Coinbase Global has removed 'how to buy' guidelines after 'rug pull' warnings- The Coin Leaks

Coinbase Global has removed ‘how to buy’ guidelines after ‘rug pull’ warnings

Coinbase Global has removed ‘how to buy’ guidelines for at least three cryptocurrency tokens that were the object of “rug pull” warnings that investors could lose their money. The company said on Thursday that it is planning to enhance security measures.

Jaclyn Sales, who is a spokesperson for Coinbase stated that the hyperlinks are removed exchange’s website following their being reported to the company in the last week, according to Reuters. Additionally, there will be an upgrade to the security of its websites that are automatically created she added.

Nasdaq-listed Coinbase offers pages with information regarding investing in tokens as well as the pages were informative rather than offering them to trade via its app or wallet.

Sales claimed that the pages, with a disclaimer saying the information provided was not investment advice, and that it was neither responsible nor responsible in the event of “errors and delays”, were compiled automatically using information provided by the websites that collect data CoinMarketCap.

CoinMarketCap stated that it was not aware of Coinbase pages, and its vice president of operations and growth Shaun Heng said there was no collaboration with Coinbase.

Sales stated that it was not certain if Coinbase conducted checks on the currencies whose pages it had removed. Coinbase will “build a more robust disclaimer for the pages which are being auto-created,” the exchange informed Reuters via email on Thursday.

Coinbase will additionally “build a process to take down any other pages which CoinMarketCap has flagged as potentially being scams,” it added, adding it was “assets which relate to known scams were not tradeable on the exchange”.

‘RUG PULLS’

A page that was deleted by Coinbase was a page that featured DeFi100 and advised users to look up CoinMarketCap to see the best places to purchase it.

However, the DeFi100 page https://coinmarketcap.com/currencies/defi100/historical-data on CoinMarketCap warns: “We have received multiple reports that this project has exited as a scam. Please exercise caution.”

CoinMarketCap is a website that does not offer cryptocurrencies for sale on its website, states DeFi100’s tokens do not have any trading volume on a daily basis since November. 14.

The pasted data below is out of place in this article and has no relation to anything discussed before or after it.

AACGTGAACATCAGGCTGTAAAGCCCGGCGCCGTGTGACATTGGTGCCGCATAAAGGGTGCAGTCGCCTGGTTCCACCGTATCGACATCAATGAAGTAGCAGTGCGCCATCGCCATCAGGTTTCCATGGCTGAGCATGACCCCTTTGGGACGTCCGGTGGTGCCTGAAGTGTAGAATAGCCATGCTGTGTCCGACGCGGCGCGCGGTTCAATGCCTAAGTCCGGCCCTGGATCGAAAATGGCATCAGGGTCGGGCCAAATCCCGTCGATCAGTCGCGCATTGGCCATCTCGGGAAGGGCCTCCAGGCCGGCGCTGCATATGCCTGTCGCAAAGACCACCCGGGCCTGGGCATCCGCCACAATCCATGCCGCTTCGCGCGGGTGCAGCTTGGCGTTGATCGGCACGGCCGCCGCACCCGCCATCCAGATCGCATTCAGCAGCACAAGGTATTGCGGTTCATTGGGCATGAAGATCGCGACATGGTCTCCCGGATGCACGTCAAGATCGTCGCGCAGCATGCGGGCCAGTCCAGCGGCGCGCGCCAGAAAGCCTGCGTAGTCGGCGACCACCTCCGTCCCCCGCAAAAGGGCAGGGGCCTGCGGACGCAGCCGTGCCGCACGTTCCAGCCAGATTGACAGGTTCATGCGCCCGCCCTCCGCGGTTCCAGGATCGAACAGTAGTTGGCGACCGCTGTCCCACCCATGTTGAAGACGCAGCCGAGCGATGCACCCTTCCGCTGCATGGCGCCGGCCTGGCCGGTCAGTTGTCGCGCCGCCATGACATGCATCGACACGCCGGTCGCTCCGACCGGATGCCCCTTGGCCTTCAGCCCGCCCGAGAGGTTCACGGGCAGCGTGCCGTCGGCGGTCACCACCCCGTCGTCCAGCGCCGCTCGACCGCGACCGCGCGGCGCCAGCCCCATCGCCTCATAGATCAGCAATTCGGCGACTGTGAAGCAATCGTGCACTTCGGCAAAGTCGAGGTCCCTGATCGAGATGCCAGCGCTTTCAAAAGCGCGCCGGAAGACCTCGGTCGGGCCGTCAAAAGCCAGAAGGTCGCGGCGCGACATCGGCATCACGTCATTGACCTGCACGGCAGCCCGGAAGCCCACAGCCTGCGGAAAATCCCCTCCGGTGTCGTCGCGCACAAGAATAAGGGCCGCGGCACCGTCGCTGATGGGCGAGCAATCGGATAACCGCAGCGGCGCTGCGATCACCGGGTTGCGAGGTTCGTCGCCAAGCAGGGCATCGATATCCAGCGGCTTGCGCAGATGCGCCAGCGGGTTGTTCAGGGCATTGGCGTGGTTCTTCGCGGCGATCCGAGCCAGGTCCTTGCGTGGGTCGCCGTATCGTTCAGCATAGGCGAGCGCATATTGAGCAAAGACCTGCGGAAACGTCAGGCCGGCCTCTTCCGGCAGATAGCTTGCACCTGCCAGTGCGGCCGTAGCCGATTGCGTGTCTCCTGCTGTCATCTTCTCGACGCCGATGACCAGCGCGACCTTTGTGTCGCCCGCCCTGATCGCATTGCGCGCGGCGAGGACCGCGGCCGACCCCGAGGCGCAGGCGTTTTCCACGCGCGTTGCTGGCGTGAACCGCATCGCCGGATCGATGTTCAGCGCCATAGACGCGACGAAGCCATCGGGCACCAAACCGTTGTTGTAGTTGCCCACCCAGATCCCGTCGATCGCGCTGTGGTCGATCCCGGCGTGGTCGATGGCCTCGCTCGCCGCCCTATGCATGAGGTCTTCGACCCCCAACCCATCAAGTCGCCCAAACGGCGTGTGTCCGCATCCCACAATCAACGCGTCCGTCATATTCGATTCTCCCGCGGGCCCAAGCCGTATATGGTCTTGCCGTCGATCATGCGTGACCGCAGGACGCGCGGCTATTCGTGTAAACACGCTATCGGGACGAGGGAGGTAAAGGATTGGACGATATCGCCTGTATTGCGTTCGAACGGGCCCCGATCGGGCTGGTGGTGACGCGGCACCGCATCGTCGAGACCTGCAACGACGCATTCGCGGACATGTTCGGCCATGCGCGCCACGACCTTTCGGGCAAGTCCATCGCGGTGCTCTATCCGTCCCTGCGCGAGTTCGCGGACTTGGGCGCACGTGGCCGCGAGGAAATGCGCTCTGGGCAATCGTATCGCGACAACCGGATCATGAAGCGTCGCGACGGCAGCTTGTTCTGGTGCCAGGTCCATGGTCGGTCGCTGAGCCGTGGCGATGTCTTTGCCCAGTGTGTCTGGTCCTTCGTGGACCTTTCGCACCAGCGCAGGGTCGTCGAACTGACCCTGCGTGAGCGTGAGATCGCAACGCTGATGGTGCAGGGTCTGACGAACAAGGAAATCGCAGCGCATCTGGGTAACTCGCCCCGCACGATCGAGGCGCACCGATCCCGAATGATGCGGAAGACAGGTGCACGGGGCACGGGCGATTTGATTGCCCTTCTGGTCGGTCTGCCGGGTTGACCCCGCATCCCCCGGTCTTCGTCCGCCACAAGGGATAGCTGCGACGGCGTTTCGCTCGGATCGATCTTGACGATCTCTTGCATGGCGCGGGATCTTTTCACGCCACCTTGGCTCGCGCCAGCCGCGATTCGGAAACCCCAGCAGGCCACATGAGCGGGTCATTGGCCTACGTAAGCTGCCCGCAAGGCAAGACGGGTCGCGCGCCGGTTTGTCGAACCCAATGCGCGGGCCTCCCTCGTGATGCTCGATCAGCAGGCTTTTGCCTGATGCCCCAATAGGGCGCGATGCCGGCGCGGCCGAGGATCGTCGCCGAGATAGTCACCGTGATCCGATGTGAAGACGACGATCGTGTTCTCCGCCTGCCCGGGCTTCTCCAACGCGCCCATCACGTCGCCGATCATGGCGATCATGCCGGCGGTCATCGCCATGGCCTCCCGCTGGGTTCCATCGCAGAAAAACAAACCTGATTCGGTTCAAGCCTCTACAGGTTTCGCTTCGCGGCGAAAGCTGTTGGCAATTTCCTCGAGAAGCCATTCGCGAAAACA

DeFi100’s website https://defi100.org and Medium blog page https://wrapp3d.medium.com are offline. The last tweet it made was in May last year.

CoinMarketCap has not responded to inquiries for comments regarding DeFi100 or its cautionary statement.

Twitter users reported on May 1 that DeFi100 had carried out the “rug pull”, where investors put money into fake projects prior to a coin’s creators steal the money.

DeFi100 denied the allegations in one of its last tweets, on May 23. In acknowledging that investors had suffered losses, the company stated it was hoping to “bring the project back on its feet”.

It has not responded on Reuters requests for comments.

‘MERCENARY’

Coinbase also pulled down an account that offered a cryptocurrency known as Mercenary that, just like DeFi100 is not available in Coinbase’s wallet or app.

Mercenary was launched in January, reaching a peak of nearly $20. However, on January. 26 it dropped within moments from just under $8 to just a fraction of one cent and has not recovered since then, CoinMarketCap data shows.

Blockchain security firm PeckShield tweeted on Jan. 26 that Mercenary had been hit by a rug pull and warned buyers off it.

Reuters was unable to contact Mercenary and their website and Twitter page are also offline.

It’s not clear what time Coinbase created its website on Mercenary the website, which archives display CoinMarketCap first appearing in January. 15. CoinMarketCap has not responded to a question about whether or not it had deleted Mercenary off its servers.

Coinbase has also removed the page for the token that is named after Squid Game which crashed to the point of being almost null in November, according to cyber security experts who called a rug pulling. The token was also not accessible in Coinbase’s wallet or app.

The Medium account and the website that is behind the SQUID token was quickly removed from the internet when the project fell apart and are still down. Twitter also banned the account of the SQUID project, claiming that it had violated Twitter’s rules.

The team behind SQUID have announced in Telegram on November 1st that they had decided to stop using the token, stating that “someone is trying to hack our project”.

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